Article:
Missiles, discrimination and heart attacks outweigh a trial
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Hebrew media review

Missiles, discrimination and heart attacks outweigh a trial

With little going on, the papers focus on matters important to them: Israel's security, Israel's education and Israel's grandfather

Ilan Ben Zion, a reporter at the Associated Press, is a former news editor at The Times of Israel. He holds a Masters degree in Diplomacy from Tel Aviv University and an Honors Bachelors degree from the University of Toronto in Near and Middle Eastern Civilizations, Jewish Studies, and English.

Elor Azaria in court on July 5, 2016 (Flash90)
Elor Azaria in court on July 5, 2016 (Flash90)

Slow news days provide a great barometer for determining what a newspaper cares about most. With nothing pressing, editors can emphasize what gets them out of bed in the morning. Wednesday happened to be a fairly dull day by Israeli news standards, and the Thursday front pages in the Hebrew press reflect that in their wide ranging issues.

In Israel Hayom, the importance of projecting the country as safe, secure and under control with Prime Minister Benjamin Netanyahu at the helm is paramount. Like Yedioth Ahronoth, the top story is coverage of Wednesday’s hearing in the manslaughter trial of an IDF soldier who shot an incapacitated Palestinian terrorist at point blank range. But the big headline in the pro-Netanyahu tabloid reports on the successful test several weeks ago of a multi-leveled missile defense system incorporating three Israeli shields and three American ones.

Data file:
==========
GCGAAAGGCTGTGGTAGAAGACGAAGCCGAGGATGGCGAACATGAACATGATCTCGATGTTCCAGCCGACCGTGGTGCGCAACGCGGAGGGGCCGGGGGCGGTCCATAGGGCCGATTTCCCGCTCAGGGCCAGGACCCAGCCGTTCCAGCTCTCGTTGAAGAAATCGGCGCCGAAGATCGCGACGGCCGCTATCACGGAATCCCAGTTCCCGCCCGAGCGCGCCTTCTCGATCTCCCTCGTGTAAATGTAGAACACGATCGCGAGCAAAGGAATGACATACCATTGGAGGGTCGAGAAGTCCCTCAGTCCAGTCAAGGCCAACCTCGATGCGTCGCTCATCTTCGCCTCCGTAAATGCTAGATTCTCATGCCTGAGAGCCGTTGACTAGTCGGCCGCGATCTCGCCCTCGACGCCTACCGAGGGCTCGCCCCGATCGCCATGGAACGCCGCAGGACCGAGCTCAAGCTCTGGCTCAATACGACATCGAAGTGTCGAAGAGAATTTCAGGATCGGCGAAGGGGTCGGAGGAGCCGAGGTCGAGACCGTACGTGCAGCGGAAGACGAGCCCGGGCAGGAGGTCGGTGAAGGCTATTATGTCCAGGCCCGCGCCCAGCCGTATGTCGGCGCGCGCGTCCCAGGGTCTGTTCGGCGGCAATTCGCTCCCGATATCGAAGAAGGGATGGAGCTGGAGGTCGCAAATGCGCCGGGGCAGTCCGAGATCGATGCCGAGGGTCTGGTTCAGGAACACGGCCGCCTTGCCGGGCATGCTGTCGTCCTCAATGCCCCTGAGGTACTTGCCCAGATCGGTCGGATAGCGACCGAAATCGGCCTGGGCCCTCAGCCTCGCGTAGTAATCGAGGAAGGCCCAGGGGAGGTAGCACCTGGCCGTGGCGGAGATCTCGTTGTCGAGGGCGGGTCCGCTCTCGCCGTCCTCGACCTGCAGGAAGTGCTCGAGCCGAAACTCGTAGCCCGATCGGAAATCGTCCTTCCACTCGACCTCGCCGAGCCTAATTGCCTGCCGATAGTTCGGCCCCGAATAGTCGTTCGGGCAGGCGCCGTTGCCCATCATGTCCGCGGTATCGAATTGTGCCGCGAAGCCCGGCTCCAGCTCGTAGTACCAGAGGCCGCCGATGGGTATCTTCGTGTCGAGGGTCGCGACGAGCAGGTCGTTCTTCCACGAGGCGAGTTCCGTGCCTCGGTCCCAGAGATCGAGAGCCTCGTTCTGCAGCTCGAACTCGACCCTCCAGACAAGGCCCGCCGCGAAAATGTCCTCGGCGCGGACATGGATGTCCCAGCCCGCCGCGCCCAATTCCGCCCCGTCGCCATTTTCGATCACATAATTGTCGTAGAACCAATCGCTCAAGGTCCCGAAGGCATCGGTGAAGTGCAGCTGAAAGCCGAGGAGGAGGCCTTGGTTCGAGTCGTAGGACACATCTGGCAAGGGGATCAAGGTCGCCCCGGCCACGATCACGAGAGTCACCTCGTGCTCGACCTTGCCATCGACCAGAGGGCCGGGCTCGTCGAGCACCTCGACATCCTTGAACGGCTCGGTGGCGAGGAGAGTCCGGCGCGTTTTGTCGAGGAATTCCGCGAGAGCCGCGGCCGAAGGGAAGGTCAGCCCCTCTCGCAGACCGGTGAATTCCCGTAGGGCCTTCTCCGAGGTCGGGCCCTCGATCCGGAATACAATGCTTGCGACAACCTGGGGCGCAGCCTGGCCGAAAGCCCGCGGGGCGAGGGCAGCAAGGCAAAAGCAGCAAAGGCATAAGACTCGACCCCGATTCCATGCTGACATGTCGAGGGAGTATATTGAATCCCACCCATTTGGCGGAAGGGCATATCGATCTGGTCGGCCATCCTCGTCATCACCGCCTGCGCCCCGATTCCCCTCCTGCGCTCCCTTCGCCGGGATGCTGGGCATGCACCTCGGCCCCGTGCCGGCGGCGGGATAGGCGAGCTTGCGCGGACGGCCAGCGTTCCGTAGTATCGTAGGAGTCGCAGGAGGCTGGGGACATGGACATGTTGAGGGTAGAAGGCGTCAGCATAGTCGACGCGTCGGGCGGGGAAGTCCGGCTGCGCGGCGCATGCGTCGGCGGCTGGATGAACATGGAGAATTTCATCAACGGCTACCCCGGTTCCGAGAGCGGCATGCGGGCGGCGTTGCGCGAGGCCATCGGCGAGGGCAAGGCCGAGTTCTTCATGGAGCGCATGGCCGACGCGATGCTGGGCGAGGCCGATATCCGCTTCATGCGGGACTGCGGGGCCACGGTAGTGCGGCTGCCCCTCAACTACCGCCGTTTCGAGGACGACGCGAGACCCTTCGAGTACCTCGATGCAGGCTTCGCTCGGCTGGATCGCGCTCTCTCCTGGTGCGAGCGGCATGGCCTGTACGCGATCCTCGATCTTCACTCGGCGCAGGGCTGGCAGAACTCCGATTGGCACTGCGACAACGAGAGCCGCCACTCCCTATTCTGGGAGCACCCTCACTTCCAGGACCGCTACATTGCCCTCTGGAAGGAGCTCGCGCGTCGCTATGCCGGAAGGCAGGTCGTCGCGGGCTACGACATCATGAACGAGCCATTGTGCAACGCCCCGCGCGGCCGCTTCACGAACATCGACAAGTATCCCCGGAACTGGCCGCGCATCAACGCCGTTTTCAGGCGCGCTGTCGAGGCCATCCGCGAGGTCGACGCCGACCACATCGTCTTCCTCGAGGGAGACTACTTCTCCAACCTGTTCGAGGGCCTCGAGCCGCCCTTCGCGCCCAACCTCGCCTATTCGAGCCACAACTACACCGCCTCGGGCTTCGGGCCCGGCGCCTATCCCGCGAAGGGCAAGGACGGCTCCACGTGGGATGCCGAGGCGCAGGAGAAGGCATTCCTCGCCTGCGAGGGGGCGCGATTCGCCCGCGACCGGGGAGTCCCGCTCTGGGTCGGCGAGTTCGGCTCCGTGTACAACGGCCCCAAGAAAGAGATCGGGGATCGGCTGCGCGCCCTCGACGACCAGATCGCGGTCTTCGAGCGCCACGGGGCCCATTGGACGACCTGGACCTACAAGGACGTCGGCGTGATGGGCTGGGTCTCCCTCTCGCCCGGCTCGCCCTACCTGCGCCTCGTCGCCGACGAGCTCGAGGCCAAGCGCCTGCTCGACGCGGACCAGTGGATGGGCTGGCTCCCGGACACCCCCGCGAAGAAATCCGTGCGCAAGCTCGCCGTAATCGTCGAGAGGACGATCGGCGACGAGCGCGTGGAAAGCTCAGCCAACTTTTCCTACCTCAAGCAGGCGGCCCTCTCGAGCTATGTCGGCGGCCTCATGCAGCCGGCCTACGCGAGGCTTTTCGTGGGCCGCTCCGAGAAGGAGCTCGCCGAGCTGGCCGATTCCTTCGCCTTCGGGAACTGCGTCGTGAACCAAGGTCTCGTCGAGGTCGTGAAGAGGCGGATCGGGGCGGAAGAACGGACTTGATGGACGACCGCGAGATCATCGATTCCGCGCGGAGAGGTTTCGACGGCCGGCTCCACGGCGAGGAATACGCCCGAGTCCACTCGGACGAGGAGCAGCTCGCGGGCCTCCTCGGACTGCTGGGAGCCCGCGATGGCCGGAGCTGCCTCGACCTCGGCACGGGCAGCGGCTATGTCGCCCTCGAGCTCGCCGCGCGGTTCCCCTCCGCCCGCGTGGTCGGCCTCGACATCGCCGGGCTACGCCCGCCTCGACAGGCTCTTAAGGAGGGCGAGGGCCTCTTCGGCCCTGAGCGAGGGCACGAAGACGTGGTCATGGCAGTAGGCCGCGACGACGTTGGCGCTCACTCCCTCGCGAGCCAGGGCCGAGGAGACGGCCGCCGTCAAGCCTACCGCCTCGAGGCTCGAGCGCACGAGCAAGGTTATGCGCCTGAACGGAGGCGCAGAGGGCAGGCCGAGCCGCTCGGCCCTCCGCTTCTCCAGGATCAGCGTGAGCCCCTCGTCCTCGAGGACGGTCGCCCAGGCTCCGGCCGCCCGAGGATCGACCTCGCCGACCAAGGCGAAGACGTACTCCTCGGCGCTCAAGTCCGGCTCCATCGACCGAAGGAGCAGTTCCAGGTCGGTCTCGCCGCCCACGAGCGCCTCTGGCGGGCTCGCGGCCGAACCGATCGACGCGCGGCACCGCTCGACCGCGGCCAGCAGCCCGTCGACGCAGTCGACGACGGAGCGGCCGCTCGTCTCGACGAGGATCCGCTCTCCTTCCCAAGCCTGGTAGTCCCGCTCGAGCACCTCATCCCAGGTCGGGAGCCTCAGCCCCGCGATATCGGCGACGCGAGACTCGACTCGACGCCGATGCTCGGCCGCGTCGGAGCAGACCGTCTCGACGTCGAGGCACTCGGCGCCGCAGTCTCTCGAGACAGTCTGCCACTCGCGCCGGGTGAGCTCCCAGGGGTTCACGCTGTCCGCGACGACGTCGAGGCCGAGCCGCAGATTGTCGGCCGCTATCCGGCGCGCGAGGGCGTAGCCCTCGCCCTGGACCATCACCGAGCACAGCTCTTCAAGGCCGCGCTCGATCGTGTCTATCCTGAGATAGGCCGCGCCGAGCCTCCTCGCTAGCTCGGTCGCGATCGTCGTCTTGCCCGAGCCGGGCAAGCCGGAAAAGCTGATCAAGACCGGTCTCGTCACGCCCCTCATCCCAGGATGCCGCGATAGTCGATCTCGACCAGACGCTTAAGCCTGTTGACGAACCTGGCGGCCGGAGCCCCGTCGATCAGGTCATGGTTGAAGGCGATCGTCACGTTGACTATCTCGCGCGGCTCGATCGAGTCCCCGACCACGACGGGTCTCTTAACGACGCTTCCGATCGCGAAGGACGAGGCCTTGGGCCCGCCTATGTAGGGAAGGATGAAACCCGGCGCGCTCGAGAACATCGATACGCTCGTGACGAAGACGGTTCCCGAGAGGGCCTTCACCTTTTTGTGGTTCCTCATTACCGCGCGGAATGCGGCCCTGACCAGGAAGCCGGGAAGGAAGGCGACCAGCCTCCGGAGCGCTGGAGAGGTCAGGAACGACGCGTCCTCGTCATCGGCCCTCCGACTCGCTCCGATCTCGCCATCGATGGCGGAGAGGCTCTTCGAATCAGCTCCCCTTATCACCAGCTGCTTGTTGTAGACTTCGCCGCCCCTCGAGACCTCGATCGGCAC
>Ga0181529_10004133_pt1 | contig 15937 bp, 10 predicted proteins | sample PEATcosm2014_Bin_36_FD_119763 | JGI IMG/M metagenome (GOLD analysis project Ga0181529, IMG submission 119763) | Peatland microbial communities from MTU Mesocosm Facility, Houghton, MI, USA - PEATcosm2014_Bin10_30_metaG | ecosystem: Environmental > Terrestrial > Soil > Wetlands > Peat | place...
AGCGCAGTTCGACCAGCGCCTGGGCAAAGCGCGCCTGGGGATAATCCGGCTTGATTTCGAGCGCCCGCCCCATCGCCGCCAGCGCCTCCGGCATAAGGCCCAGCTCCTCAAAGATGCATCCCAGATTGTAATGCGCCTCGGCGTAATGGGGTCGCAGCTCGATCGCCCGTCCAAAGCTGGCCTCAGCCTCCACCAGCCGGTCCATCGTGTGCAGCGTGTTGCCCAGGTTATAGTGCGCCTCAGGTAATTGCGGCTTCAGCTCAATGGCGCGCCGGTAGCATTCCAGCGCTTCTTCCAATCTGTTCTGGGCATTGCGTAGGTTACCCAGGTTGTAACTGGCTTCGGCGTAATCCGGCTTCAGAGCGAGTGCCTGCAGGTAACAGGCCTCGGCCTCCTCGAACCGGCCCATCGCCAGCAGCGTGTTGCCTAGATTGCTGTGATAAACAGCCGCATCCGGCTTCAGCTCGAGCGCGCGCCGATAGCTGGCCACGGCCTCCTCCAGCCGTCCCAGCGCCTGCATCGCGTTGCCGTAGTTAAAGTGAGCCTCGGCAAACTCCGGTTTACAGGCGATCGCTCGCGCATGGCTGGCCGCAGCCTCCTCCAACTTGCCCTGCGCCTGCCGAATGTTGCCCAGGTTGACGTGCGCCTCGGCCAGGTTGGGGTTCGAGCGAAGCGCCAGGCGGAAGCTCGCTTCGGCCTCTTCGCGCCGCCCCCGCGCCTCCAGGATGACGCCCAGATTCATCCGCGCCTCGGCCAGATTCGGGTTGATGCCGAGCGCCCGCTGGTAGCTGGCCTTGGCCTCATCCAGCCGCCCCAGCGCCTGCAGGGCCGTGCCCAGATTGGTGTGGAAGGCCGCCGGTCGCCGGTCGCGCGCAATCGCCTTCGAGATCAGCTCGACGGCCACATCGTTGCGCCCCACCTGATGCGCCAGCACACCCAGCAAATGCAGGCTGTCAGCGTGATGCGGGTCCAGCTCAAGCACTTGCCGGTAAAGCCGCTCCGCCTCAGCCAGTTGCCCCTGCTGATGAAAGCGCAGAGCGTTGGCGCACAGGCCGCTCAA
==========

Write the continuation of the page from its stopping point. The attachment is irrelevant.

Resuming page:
“The anticipated answer in the next war against Hezbollah?” the paper asks on its front page. The test, the paper says, tried the capabilities of an integrated missile defense and was successful. Israel Hayom writes that “although no official admitted it, one of the objectives of the trial was to test the integration of the different systems against a missile attack on Israel, in particular by Hezbollah, which is capable of firing tens, or even hundreds of missiles, simultaneously.”

The Defense Ministry simply said that the systems “stood up to the rigors” of the trial, Israel Hayom reports.

By comparison, Yedioth Ahronoth plays up its exclusive interview with national grandfather and former president Shimon Peres, who tells the paper about the heart attack and subsequent surgery he underwent six months ago. Why? It’s not clear.

“I usually wake up early, 4:30, 5 a.m.,” he tells the paper, parodying old men everywhere. “That morning I got up at the same time, but there was abnormal pressure on my chest, which got stronger, and then I felt a great pain in my chest.”

He says he kept his cool, called his doctor, had a chat, eventually got an ambulance and was catheterized. The paper’s big quote from the elder statesman is “I didn’t have time to think about death or prepare for it.” While it’s no doubt fascinating to listen to a man in his 90s talk about his health problems, fortunately Yedioth Ahronoth keeps it short and sweet and saves the full interview for the weekend.